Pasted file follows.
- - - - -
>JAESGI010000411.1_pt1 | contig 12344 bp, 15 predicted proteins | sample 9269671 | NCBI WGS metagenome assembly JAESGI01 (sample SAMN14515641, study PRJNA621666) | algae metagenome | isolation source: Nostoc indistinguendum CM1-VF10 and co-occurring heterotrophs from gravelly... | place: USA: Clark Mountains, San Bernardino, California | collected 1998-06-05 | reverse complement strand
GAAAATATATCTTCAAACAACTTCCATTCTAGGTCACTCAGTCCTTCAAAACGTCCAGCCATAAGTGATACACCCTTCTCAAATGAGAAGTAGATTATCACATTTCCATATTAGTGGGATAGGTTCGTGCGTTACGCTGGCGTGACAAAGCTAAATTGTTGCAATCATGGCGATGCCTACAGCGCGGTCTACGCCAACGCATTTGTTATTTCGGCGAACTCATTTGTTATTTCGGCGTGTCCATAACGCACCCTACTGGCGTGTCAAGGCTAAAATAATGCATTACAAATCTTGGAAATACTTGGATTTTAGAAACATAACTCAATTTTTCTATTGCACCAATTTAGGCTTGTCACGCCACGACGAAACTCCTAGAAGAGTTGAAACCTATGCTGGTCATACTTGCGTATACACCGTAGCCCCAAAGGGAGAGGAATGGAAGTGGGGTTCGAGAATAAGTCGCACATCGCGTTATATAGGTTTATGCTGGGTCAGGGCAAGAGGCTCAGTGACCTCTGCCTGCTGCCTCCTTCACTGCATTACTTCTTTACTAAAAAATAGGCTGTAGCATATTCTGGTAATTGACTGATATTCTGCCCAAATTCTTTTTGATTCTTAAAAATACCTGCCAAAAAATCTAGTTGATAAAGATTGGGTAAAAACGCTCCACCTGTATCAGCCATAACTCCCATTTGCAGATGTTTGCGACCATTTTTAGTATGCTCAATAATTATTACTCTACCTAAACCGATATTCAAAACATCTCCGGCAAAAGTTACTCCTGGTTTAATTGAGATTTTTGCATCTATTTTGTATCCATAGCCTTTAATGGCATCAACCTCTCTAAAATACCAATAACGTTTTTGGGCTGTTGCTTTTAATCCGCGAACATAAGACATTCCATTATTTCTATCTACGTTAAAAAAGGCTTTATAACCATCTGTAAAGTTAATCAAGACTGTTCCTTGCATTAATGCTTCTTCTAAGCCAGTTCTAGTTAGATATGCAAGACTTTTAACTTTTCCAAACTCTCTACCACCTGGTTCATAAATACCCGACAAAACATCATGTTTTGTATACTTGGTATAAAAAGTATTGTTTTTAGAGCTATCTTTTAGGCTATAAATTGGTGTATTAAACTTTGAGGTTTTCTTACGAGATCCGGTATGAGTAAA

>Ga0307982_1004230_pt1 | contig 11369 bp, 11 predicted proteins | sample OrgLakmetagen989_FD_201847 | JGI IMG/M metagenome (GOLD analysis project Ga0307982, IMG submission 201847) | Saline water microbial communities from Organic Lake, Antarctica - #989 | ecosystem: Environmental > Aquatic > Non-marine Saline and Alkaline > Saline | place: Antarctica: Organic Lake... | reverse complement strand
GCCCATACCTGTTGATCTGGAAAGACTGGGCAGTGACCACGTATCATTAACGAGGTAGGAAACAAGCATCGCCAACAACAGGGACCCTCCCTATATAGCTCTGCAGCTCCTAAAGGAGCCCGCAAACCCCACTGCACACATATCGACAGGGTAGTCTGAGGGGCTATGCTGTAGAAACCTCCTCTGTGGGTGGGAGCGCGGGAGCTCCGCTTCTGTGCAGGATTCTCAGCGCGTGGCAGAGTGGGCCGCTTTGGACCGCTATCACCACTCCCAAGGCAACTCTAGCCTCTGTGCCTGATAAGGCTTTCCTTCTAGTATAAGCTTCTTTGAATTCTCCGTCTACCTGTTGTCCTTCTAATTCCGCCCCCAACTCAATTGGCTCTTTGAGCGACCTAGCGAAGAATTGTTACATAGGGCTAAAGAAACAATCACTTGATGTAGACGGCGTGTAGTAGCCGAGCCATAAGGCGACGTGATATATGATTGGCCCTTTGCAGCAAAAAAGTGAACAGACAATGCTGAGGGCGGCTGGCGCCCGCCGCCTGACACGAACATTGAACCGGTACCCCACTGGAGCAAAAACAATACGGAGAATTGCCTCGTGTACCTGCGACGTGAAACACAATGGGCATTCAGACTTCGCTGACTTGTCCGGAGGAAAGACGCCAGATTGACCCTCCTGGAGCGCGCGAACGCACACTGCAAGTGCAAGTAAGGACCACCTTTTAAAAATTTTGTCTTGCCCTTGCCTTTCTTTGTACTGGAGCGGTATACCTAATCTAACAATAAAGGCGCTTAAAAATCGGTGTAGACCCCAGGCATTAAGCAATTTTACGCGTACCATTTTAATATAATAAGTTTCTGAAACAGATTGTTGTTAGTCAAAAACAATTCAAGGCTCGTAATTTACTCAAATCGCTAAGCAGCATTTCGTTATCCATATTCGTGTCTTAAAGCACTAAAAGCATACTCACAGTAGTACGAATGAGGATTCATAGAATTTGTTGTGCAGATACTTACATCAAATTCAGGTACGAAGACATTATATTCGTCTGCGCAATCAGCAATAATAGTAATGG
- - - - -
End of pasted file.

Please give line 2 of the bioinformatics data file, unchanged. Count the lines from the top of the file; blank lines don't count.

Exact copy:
GAAAATATATCTTCAAACAACTTCCATTCTAGGTCACTCAGTCCTTCAAAACGTCCAGCCATAAGTGATACACCCTTCTCAAATGAGAAGTAGATTATCACATTTCCATATTAGTGGGATAGGTTCGTGCGTTACGCTGGCGTGACAAAGCTAAATTGTTGCAATCATGGCGATGCCTACAGCGCGGTCTACGCCAACGCATTTGTTATTTCGGCGAACTCATTTGTTATTTCGGCGTGTCCATAACGCACCCTACTGGCGTGTCAAGGCTAAAATAATGCATTACAAATCTTGGAAATACTTGGATTTTAGAAACATAACTCAATTTTTCTATTGCACCAATTTAGGCTTGTCACGCCACGACGAAACTCCTAGAAGAGTTGAAACCTATGCTGGTCATACTTGCGTATACACCGTAGCCCCAAAGGGAGAGGAATGGAAGTGGGGTTCGAGAATAAGTCGCACATCGCGTTATATAGGTTTATGCTGGGTCAGGGCAAGAGGCTCAGTGACCTCTGCCTGCTGCCTCCTTCACTGCATTACTTCTTTACTAAAAAATAGGCTGTAGCATATTCTGGTAATTGACTGATATTCTGCCCAAATTCTTTTTGATTCTTAAAAATACCTGCCAAAAAATCTAGTTGATAAAGATTGGGTAAAAACGCTCCACCTGTATCAGCCATAACTCCCATTTGCAGATGTTTGCGACCATTTTTAGTATGCTCAATAATTATTACTCTACCTAAACCGATATTCAAAACATCTCCGGCAAAAGTTACTCCTGGTTTAATTGAGATTTTTGCATCTATTTTGTATCCATAGCCTTTAATGGCATCAACCTCTCTAAAATACCAATAACGTTTTTGGGCTGTTGCTTTTAATCCGCGAACATAAGACATTCCATTATTTCTATCTACGTTAAAAAAGGCTTTATAACCATCTGTAAAGTTAATCAAGACTGTTCCTTGCATTAATGCTTCTTCTAAGCCAGTTCTAGTTAGATATGCAAGACTTTTAACTTTTCCAAACTCTCTACCACCTGGTTCATAAATACCCGACAAAACATCATGTTTTGTATACTTGGTATAAAAAGTATTGTTTTTAGAGCTATCTTTTAGGCTATAAATTGGTGTATTAAACTTTGAGGTTTTCTTACGAGATCCGGTATGAGTAAA